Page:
Huy, January 1st 2014.
I never actually got into the city of Huy when I visited it on the first of January (while I did take the train to the city, I only took it to... well, take the train, actually - Huy is one of the only cities in Belgium accessible via a railway circle-route), and anyway, as it was New Year's Day, everything in the city save for the bakeries was closed anyway.
But I digress. Huy is one of four major Belgian cities on the Meuse river (the other three being Dinant, Liège and Namur), all of which were heavily fortified for historical reasons. All four towns also have a Citadel - a star-shaped fortress - which overlooks and (in the case of Dinant, Huy and Namur, less so in the case of Liège) dominates the skyline of the town.
The Citadel of Huy was built in 1818 under Dutch rule, at the spot where the fort Li Tchestia had stood from the 9th century until its demolition by the people of Huy in 1715. It was never used in anger as a defensive fortress; instead it was mainly used as a military camp by the Belgian Army. Both during World War I and World War II, the fortress was used by the Germans as a prison; during World War I it first held German deserters, and then Russian Prisoners of War (ironically, "Huy" appears to be one of the rudest words in Russian...) ; however during World War II it became infamous as a prison camp of the Reichssicherheitsdienst, where political prisoners were held, tortured and executed. Today, the fort is a museum which commemmorates the victims of the Nazi regime, and the heroes of the Resistance.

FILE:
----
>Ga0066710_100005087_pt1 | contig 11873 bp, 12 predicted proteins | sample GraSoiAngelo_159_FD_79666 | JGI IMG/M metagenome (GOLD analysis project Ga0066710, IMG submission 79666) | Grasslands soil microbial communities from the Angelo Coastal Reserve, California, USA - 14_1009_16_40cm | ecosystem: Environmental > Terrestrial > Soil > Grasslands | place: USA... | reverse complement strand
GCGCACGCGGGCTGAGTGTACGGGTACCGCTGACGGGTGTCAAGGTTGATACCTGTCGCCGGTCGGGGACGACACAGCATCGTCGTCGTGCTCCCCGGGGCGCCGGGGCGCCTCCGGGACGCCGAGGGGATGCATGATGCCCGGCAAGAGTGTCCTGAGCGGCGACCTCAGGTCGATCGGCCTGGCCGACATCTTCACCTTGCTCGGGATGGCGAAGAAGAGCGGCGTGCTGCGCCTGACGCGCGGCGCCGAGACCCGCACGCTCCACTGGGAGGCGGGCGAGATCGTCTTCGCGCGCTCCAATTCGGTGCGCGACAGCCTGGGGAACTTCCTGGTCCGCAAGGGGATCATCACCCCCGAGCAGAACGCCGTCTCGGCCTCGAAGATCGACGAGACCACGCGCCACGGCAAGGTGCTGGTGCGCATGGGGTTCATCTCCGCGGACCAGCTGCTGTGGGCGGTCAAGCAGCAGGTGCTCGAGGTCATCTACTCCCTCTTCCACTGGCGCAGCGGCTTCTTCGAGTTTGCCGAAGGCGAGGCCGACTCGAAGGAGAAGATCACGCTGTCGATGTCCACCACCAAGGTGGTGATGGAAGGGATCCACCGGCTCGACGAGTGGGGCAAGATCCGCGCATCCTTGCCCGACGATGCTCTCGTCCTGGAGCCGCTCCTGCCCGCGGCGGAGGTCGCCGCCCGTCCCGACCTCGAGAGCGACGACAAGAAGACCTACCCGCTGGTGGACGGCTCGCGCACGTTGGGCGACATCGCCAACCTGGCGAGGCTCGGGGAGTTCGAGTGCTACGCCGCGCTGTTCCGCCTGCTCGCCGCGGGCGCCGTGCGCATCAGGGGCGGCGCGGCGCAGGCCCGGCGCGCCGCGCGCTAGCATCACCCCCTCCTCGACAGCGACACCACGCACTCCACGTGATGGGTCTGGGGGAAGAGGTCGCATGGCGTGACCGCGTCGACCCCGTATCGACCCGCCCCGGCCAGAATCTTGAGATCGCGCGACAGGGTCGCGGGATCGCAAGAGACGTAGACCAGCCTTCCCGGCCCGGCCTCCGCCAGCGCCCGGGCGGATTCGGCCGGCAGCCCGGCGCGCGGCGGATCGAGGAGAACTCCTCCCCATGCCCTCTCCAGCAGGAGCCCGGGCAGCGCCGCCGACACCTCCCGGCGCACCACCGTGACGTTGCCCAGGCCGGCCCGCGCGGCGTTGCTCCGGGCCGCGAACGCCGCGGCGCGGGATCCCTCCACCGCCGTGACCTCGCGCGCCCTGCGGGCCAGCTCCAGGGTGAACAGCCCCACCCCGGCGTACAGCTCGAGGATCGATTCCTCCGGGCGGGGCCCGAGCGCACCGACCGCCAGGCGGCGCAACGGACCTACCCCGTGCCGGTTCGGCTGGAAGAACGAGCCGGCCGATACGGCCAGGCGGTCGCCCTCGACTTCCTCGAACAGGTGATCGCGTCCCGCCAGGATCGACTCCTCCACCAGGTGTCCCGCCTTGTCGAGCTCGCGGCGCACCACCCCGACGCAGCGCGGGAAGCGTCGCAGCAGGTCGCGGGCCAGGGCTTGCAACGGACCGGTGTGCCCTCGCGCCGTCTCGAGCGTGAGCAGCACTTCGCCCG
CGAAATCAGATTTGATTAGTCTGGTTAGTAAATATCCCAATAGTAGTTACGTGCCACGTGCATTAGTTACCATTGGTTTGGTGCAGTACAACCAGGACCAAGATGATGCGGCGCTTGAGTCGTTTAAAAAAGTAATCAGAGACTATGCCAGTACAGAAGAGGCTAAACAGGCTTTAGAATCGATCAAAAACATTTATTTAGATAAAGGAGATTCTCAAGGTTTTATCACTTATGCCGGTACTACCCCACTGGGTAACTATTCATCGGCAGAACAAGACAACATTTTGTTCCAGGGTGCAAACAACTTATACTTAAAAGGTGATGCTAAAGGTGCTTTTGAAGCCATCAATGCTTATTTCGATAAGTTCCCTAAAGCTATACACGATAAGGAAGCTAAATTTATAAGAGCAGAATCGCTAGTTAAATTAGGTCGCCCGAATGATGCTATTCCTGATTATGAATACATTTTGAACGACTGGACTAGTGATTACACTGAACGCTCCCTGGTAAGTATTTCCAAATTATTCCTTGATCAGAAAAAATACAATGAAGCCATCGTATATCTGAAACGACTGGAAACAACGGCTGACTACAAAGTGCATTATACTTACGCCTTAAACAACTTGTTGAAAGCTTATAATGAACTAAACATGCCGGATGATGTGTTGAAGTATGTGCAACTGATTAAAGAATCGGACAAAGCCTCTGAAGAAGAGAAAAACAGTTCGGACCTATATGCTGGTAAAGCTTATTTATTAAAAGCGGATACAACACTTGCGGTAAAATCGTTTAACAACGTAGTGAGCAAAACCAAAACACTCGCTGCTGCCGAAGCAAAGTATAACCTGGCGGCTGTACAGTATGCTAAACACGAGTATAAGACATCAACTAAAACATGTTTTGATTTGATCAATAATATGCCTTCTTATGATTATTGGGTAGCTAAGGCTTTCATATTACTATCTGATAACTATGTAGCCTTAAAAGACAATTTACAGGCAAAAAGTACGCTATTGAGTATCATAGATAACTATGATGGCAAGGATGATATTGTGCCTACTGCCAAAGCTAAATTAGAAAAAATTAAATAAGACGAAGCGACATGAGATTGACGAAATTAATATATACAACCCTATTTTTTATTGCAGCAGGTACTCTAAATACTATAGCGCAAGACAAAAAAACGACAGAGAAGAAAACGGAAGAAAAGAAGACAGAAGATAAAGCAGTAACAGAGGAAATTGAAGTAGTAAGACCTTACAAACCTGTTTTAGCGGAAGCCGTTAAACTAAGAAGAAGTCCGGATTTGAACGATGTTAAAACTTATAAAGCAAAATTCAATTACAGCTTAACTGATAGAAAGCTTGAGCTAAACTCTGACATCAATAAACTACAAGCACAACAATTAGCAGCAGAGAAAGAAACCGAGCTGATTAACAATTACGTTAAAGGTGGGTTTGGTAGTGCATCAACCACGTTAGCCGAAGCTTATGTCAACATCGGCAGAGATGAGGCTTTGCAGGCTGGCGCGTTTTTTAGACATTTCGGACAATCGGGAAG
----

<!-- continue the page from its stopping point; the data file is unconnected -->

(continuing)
Standing below the Citadel, the Collégiale Notre-Dame de Huy (Church of Our Lady of Huy) was built between 1311 and 1536. It stands at the same location of the previous churches (five!) of Huy, and incorporates the crypt of the (fourth) Roman church that was destroyed by fire in 1053. The building was gutted by fire in 1803, and damaged in an allied bombing in 1944. It is currently under restoration - that is, it has always been under restoration since the fire that gutted it in 1803...!!